PrintSky Heat Exchangers For The Aeronautics Industry
A heat exchanger with innovative design using metal 3D printing
For thermal equipment, additive manufacturing has a huge advantage. It allows the development of complex channel shapes and thus improves thermal performance and reduces volume. It also allows manufacturing shapes that are impossible to produce traditionally for this type of equipment (e.g. double-curved channels). Download this HEWAM project case study, a heat exchanger with complex geometries developed by PrintSky (Joint-Venture AddUp SOGECLAIR) and Temisth.
A heat exchanger is a system used to transfer heat between a source and a working fluid. Heat exchangers are used in both cooling and heating processes. Depending on the application, the fluids may be separated to prevent mixing or they could also be in direct contact. In the aeronautics industry, aircraft heat exchangers are used to take heat from the engine’s oil system to heat cold fuel. This improves fuel efficiency and also reduces the possibility of water becoming entrapped in the fuel, which could cause freezing.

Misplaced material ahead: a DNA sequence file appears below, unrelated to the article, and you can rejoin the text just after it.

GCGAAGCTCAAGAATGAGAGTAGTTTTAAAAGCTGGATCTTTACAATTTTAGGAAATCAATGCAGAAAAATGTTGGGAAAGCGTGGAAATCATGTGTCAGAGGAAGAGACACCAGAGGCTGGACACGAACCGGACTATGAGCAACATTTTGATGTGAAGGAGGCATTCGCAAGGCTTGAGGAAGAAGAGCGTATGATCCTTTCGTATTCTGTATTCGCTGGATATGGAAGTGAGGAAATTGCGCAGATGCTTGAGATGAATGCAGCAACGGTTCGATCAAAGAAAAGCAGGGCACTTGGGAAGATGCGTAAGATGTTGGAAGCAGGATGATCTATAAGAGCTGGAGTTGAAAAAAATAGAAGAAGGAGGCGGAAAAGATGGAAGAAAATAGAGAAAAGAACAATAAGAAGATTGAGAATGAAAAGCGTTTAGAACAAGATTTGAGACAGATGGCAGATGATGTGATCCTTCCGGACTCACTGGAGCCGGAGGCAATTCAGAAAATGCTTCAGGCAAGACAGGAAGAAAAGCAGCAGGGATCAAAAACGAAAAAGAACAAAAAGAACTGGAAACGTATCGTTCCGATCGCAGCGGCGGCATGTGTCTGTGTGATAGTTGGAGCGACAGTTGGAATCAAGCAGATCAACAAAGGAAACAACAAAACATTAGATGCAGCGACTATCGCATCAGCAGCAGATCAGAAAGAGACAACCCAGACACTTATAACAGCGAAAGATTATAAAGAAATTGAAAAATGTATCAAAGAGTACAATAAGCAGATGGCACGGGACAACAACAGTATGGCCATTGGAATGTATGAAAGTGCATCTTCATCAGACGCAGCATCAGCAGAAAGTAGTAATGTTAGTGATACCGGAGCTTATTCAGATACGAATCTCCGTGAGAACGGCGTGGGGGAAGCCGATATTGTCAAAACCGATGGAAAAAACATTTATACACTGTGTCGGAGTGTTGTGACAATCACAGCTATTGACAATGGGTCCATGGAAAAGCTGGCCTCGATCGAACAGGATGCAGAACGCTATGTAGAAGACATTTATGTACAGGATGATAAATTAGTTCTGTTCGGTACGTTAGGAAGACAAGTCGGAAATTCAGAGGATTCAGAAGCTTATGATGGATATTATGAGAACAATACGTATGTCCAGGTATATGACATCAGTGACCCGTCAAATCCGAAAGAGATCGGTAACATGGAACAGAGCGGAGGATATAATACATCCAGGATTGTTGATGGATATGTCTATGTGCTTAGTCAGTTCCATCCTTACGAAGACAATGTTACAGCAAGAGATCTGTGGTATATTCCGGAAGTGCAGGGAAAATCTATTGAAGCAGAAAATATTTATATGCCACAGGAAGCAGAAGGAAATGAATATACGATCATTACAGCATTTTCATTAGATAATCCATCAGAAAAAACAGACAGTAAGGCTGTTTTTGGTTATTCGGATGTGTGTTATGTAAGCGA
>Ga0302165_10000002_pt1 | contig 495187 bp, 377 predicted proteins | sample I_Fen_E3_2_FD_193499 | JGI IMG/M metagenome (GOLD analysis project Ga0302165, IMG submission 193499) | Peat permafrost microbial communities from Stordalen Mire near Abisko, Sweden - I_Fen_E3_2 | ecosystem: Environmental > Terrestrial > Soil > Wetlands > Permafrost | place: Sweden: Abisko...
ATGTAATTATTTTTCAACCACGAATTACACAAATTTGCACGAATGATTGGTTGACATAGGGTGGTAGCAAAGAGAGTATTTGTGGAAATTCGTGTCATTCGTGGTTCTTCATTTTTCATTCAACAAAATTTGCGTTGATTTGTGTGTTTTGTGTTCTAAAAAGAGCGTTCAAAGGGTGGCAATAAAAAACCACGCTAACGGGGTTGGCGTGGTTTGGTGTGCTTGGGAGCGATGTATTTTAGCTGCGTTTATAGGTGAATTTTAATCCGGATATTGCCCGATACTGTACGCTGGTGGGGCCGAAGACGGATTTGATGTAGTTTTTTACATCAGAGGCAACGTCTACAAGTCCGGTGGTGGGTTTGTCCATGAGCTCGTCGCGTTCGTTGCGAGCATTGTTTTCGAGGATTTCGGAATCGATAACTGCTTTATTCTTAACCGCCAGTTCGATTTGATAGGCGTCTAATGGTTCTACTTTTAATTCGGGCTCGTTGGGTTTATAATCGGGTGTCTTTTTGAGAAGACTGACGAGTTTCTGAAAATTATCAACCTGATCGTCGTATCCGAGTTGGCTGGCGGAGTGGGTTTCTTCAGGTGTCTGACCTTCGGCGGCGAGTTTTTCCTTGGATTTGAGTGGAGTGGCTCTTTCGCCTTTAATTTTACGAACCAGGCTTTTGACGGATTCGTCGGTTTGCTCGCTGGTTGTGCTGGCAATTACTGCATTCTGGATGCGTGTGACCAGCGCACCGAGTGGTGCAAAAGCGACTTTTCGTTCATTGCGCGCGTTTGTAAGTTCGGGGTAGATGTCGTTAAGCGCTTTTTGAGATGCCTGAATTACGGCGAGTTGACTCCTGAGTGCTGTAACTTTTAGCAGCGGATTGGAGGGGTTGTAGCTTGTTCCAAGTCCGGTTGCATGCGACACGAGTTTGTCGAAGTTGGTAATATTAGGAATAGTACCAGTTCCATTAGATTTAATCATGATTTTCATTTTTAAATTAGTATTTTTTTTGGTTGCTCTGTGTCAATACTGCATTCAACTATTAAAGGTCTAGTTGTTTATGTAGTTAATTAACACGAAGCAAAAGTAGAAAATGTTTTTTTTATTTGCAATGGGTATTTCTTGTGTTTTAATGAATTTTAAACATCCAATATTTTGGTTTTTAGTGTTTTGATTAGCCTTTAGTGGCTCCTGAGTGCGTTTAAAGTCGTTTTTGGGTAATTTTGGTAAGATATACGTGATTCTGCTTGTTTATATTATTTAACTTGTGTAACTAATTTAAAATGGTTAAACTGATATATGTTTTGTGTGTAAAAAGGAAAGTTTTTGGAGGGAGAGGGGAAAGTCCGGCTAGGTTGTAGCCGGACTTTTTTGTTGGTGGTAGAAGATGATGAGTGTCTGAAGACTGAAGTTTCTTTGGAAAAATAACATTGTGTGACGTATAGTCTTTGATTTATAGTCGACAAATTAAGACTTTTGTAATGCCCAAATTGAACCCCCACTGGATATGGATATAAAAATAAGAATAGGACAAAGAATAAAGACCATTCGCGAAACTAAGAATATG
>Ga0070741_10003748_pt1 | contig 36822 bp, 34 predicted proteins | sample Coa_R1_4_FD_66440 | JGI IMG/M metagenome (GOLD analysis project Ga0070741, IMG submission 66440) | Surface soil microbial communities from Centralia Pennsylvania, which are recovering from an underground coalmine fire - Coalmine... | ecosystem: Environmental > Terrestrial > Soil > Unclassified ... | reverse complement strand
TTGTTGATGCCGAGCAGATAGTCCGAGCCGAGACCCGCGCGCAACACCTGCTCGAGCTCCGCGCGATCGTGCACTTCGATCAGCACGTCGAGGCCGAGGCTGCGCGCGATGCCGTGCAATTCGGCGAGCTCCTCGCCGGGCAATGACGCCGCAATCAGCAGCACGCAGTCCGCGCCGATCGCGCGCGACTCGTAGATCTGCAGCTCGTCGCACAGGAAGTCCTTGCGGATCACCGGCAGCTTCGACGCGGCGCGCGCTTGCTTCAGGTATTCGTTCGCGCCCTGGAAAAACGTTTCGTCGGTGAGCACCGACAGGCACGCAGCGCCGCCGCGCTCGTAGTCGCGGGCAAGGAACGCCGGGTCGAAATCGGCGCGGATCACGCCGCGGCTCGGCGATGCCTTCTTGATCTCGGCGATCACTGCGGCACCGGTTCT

Heat Exchanger With Additive Manufacturing or HEWAM is a project aiming to develop a heat exchanger using all the potential of additive manufacturing in a geometry that fits with a wide range of surfaces and volumes used in the aerospace industry. This project was developed by PrintSky and Temisth. PrintSky is a joint-venture between the AddUp group, an expert in metal additive manufacturing, and SOGECLAIR, one of the international leaders in the integration of high-value-added solutions in the fields of aeronautics, space, civil and military transport. Temisth is a company specializing in the development of customized thermal solutions using additive manufacturing.
PrintSky was in charge of the design aspect of the project, developing its own methodology to determine the characteristics of the metal part, in terms of mechanical, thermal, and manufacturability.